Evaluating Preschool Children’s Fruit and Vegetable Preference, Knowledge and Consumption
Background/Purpose: Although fruit and vegetable (F & V) consumption reduces the risk of obesity, and related diseases, less than a third of the U.S. child population consumes the USDA recommended servings of fruits and vegetables. Accurately determining fruit and vegetable preference and consumption in children is a necessary step to a successful intervention.
Method: Preschool children (age 4; n = 192) were individually interviewed about knowledge, preference, and perceptions of fruits and vegetables. F&V consumption at school was also measured by coding each child's tray waste during a one week time period. Parents (n = 172) were surveyed on parenting practices and parent and child consumption, knowledge, and preference.
Analysis/Results: Chi square with McNemar test for matching and odds ratios were performed to determine parent-child response concordance for F & V preference. Most F&V items had good concordance between parent and child; however, children frequently reported liking a fruit or vegetable even when a parent reported the child disliked. In addition, discrepancies existed between child reported preference and their F&V consumption at school. Discrepancies also existed between parent reported practices and child perceptions of parenting practices.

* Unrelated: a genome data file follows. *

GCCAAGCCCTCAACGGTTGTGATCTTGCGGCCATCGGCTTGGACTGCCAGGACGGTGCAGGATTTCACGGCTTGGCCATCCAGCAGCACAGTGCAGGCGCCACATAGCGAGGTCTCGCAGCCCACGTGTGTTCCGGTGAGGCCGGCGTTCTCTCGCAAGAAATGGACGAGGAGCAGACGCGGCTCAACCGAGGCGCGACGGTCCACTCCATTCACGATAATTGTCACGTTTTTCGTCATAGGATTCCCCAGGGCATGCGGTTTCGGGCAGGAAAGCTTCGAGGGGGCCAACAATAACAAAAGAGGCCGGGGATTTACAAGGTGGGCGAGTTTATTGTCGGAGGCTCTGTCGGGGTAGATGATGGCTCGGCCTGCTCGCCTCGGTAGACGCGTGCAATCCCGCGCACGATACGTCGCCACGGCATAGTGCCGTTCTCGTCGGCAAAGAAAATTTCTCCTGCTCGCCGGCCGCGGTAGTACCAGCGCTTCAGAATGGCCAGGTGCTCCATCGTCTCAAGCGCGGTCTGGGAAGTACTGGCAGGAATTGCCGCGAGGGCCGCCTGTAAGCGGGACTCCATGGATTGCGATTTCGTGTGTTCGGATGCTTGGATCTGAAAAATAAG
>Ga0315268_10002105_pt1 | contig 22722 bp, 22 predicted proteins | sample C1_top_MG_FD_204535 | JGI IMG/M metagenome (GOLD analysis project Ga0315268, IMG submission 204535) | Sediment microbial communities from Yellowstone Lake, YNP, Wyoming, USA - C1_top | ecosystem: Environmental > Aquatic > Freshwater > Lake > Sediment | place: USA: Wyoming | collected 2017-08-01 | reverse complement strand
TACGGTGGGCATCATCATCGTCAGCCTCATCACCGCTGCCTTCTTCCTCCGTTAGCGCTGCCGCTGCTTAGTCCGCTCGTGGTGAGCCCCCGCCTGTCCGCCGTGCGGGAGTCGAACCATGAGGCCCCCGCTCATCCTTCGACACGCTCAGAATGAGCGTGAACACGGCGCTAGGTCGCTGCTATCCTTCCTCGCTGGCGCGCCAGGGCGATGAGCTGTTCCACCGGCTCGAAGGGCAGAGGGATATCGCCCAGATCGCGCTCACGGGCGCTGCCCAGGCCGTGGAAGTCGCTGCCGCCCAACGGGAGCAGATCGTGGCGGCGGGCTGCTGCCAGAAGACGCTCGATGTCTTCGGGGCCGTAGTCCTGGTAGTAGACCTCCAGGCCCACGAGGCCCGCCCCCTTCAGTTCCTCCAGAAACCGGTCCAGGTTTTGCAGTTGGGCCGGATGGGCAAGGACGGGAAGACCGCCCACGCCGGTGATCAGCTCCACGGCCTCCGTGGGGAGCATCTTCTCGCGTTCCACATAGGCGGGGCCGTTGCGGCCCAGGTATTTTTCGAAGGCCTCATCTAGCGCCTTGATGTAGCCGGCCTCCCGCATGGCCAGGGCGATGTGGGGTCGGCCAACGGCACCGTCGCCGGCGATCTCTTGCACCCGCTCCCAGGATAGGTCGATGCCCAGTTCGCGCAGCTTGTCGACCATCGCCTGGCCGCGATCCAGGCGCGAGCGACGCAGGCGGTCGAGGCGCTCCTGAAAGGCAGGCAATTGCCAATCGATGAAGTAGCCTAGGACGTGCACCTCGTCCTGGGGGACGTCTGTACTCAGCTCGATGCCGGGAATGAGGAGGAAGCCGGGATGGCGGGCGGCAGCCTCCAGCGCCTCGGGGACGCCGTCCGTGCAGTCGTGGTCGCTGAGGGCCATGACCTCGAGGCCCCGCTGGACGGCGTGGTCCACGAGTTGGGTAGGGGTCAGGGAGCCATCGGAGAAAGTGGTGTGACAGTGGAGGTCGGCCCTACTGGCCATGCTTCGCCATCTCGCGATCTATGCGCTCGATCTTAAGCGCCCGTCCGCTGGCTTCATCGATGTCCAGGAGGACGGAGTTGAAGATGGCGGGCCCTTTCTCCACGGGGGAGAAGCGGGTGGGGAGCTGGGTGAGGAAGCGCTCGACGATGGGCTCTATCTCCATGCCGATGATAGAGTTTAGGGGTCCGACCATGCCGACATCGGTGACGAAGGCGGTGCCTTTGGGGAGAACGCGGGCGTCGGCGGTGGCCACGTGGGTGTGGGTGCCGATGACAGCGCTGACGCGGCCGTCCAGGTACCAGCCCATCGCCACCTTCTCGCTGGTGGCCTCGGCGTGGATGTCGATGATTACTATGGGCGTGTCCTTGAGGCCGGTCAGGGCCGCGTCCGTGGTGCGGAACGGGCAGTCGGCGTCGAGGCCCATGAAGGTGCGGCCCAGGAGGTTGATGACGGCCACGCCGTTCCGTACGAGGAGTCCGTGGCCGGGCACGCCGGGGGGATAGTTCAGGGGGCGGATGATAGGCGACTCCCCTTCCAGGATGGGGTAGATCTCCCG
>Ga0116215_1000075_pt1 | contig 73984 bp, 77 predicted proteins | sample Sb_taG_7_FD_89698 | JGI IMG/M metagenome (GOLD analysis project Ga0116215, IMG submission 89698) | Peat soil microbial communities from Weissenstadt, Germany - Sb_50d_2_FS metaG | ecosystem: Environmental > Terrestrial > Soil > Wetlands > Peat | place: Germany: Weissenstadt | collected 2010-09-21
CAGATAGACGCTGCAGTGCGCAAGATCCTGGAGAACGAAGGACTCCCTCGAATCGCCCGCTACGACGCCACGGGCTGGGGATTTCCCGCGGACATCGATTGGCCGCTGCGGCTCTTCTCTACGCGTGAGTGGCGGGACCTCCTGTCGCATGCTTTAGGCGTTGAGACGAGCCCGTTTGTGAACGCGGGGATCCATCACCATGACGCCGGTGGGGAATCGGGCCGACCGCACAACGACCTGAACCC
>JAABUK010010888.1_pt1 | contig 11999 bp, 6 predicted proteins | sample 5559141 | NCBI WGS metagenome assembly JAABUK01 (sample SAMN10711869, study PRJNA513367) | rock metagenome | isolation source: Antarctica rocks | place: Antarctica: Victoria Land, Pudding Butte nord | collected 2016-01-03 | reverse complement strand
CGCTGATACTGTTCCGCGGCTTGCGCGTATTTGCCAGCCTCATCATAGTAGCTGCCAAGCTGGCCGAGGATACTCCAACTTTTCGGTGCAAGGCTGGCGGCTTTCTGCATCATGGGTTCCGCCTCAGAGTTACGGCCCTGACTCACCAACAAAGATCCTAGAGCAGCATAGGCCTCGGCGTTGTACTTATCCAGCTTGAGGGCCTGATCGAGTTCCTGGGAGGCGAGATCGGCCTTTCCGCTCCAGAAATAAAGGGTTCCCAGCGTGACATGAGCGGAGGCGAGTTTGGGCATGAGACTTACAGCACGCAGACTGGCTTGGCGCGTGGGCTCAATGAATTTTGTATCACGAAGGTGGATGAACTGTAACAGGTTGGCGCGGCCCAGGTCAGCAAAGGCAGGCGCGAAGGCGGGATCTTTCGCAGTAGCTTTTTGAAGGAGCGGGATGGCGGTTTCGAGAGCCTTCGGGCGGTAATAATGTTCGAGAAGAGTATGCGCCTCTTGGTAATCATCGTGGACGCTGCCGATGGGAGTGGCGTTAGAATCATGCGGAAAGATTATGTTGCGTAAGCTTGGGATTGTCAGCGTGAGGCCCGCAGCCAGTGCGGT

Conclusions: Obtaining input from both parent and child framed in a behavioral theory provides a more accurate understanding of the food environment necessary for interventions. The coding of F & V tray waste provides an objective measure of F & V consumption.
American Alliance for Health, Physical Education, Recreation and Dance Annual Conference (AAHPHERD)
Hansen, Andrew R., Moya L. Alfonso, Robert L. Vogel, John S. Luque, Jen Nickelson, Amy A. Hackney.
"Evaluating Preschool Children’s Fruit and Vegetable Preference, Knowledge and Consumption."
Community Health Faculty Presentations.